At the court of Yakob I, Emperor of Ethiopia from 1434 to 1468, Armenians served as diplomats and ambassadors. Thus, at that time, an Armenian embassy was sent from Ethiopia to Portugal, headed by the skilled diplomat Mattevos.
Numerous pieces of information about Armenians – merchants, sailors, and statesmen – can be found in the archives of Southeast Asian countries (Thailand, Malaysia, Singapore, Myanmar, Philippines).
There is no doubt that with proper and unbiased study, many now-unknown pages of Armenian history will be revealed to us, including those related to possible Armenian travelers and pioneers.
Among the known Armenian travelers is Simeon Lehatsi (Polish) – a traveler and writer, poet, public, and church figure. He was born in 1584 in Zamość – the richest Armenian settlement in Poland in terms of history and died in 1637 in Lviv.
In the Armenian school of Zamość, he studied under Akoba Tohatetsi. From 1608 to 1619, Simeon Lehatsi traveled through the countries of Europe, the Middle East, North Africa, and also Armenia. From 1619 to 1625, he created the famous work “Journey,” which has no analogs in medieval Armenian literature.
In it, he describes the life and traditions of the nations of the countries visited by the author, their customs, church ceremonies, crafts, and occupations, historical monuments, the social organization of their lives, and much more.
Continuing this work, Simeon Lehatsi wrote the “Chronology” between 1623-35, where he listed the most significant events of those years. Lehatsi devoted considerable attention to Armenian colonies, their internal life, population, occupations, schools, and churches.
One of the most famous and remarkable Armenian travelers and scholars – geographers of modern times – is Minas Bzhishkian, a man of truly encyclopedic knowledge and interests, philologist and educator, historian and ethnographer, traveler and writer, musicologist, grammarian…
Minas Bzhishkian was born in 1777 in Trabzon, died in 1861 in Venice, and is buried in the Mkhitarist Congregation on the island of Surb Lazar. He was engaged in teaching activities in his homeland – in Trabzon, as well as in Constantinople and Crimea.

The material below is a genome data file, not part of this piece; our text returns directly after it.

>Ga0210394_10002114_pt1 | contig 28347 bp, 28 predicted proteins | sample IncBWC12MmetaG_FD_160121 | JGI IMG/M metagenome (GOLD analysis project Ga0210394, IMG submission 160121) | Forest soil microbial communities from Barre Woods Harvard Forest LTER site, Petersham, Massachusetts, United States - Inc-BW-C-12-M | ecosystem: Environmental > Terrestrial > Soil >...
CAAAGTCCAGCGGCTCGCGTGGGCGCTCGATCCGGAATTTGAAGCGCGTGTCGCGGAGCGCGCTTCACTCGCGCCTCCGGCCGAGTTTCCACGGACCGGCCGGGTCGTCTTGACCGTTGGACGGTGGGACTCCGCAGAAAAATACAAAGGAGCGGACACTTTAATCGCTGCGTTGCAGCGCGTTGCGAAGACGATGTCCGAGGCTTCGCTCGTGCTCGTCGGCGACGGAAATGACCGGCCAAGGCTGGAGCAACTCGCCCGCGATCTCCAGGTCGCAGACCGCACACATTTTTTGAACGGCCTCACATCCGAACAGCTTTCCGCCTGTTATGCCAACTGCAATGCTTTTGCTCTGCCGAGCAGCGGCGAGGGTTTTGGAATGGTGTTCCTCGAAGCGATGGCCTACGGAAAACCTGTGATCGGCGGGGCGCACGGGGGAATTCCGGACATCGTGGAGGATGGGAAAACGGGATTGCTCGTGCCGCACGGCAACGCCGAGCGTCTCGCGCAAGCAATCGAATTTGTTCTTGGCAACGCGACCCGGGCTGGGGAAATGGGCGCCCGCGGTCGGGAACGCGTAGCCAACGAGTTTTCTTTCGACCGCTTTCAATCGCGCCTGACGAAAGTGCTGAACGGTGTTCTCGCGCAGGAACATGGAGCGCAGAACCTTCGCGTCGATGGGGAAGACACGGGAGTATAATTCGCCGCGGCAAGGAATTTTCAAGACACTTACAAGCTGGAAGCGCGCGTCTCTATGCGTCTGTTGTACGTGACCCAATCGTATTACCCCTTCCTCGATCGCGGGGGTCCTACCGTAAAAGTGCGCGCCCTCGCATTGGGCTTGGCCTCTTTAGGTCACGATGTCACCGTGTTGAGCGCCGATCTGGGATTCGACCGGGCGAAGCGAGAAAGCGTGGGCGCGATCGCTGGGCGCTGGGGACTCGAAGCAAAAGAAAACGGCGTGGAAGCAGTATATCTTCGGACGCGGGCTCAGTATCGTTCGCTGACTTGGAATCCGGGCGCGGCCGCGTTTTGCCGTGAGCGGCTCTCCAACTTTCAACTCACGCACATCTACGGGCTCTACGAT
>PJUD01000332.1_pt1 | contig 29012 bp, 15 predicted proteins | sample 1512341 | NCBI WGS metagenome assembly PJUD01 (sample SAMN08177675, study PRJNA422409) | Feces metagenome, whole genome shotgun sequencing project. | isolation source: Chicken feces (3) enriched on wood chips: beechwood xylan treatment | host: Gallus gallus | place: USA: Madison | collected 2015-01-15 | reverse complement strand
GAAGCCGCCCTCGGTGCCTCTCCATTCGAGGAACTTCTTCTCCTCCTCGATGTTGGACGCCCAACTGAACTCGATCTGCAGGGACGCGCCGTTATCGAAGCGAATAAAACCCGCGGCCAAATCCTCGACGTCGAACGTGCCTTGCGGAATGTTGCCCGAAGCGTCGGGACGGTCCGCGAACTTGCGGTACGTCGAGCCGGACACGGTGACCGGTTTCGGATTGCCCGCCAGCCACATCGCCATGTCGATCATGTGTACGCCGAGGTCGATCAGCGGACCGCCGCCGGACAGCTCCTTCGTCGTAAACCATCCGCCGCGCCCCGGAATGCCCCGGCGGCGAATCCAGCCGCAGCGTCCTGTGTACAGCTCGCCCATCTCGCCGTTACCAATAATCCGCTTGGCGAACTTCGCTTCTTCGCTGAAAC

From 1817 to 1819, he undertook an unprecedented sea journey along the entire coast of the Black Sea, the result of which was the monumental work “History of Pontos, which is the Black Sea”, published in Venice in 1819, with an accompanying map of the Black Sea, which can be called one of the first Armenian maritime maps.
The “History of Pontos” itself serves as one of the first sailing directions (pilots) for the Black Sea, holding a respectable place among similar works (in geography and sailing, the art of sailing in coastal waters and the professional description of these waters and shores are called pilots).
In this work, Minas Bzhshkian provides a detailed description of the Black Sea coast and valuable information on the geography, history, architecture, ethnography, and daily life of the Black Sea nations – Armenians, Greeks, Turks, Abkhazians, Bulgarians, Romanians, and others.
Both the book and the map were a superb aid for the Trabzon, Hamshen, and Crimean Armenian sailors and merchants, the history of whose domination over the Black Sea was, unfortunately, coming to an end…
With another work of his, also resulting from his personal journey, Minas Bzhshkian gained fame at both the Russian and European levels. This refers to his “Journey to Poland,” published in 1830. In addition to information describing the country, Bzhshkian also presented the history of Ani and the first Armenian settlements in Poland and Western Ukraine.
Subsequently, Minas Bzhshkian became involved in comparative grammar, creating works like “Russian-Armenian Grammar” (1828) and “Multilingual Grammar…” (1844), for which he was awarded the Grand Gold Medal of the Russian Empire.
In general, the activities, journeys, and works of Minas Bzhshkian place him in the same league as A. Humboldt and some other scholars – the last representatives of encyclopedic science so prevalent in the medieval and modern ages.
In the Mkhitarist Congregation in Venice, on this Armenian island in the midst of Europe, remarkable people lived and worked, true patriots, and professionals. The works of the Mkhitarists have always been characterized by monumentality and high scientific value.
Among the geographers of Surb Kazar – such giants as Stepanos Agonts, Gukas Inchichyan, and of course, Gevond Alishan. Stepanos Gyever Agonts – an Armenologist, geographer, born in 1740 in Gyergyo in Transylvania, died on Surb Kazar in 1824.